Janet Neigh (Pennsylvania State U) Janet Neigh is an Associate Professor of English at the Erie campus of Pennsylvania State University. She is the author of Recalling Recitation in the Americas: Borderless Curriculum, Performance Poetry, and Reading (University of Toronto Press, 2017).
Brendon Nicholls (U Leeds) Brendon Nicholls is Associate Professor in Postcolonial African Studies (University of Leeds). Nicholls is author of a monograph, Ngugi wa Thiong’o, Gender, and the Ethics of Postcolonial Reading, and an edited collection on Nadine Gordimer’s July’s People. His articles appear in the Cambridge Companion to Salman Rushdie, Modern Fiction Studies, Research in African Literatures, Journal of Commonwealth Literature, African Identities and Cultural Critique. His ACLALS paper forthcoming in New Formations. Nicholls serves on the Worldwide Universities Network Global Africa Group Steering Committee.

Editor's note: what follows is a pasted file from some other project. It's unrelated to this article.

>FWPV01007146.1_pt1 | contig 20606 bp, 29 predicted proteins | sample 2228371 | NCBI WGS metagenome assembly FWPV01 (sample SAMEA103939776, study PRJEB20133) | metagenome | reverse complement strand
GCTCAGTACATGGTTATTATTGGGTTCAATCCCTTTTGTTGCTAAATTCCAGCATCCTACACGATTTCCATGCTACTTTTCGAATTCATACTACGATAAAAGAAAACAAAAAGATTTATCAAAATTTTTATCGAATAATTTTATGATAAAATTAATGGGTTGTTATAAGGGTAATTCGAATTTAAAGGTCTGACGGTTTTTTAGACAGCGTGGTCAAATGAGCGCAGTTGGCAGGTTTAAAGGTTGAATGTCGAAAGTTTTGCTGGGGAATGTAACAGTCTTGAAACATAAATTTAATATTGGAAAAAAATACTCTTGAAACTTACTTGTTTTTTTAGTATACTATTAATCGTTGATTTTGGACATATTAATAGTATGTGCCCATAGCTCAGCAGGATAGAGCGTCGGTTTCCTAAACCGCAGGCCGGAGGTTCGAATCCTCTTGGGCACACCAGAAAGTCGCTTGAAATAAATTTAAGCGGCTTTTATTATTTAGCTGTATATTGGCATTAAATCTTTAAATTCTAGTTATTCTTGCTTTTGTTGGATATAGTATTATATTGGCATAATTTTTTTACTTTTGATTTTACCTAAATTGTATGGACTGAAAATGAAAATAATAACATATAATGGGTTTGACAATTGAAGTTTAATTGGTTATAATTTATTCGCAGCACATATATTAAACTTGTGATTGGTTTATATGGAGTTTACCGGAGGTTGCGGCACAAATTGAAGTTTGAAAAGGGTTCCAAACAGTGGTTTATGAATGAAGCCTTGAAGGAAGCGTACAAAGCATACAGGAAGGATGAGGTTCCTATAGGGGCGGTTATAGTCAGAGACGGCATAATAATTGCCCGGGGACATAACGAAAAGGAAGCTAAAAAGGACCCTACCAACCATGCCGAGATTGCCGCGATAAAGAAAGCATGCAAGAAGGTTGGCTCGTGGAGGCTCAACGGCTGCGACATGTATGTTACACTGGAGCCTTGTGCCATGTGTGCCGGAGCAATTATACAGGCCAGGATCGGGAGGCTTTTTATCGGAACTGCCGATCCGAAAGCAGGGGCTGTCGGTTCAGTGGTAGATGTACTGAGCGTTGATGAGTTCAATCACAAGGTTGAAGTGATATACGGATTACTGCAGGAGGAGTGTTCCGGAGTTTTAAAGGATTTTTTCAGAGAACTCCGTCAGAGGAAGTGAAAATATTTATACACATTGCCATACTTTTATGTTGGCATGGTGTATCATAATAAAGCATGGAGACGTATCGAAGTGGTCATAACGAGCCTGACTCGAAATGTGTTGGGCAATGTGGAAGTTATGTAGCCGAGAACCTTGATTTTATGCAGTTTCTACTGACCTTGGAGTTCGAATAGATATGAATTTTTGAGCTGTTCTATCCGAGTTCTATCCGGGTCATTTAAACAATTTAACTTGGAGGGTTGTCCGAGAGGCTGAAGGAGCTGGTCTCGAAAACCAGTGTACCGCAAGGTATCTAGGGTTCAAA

Naomi Nkealah (U Witwatersrand) Naomi Nkealah is a senior lecturer of English in the Division of Languages, Literacies and Literatures in the School of Education at the University of the Witwatersrand, Johannesburg. Her research specializes in the re-theorisation of African feminisms for contemporary African scholarship and the exploration of representations of gendered violence and women’s empowerment in African women’s literature. Her most recent publication is the book Gendered Violence and Human Rights in Black World Literature and Film (Routledge, 2021), co-edited with distinguished professor, Obioma Nnaemeka.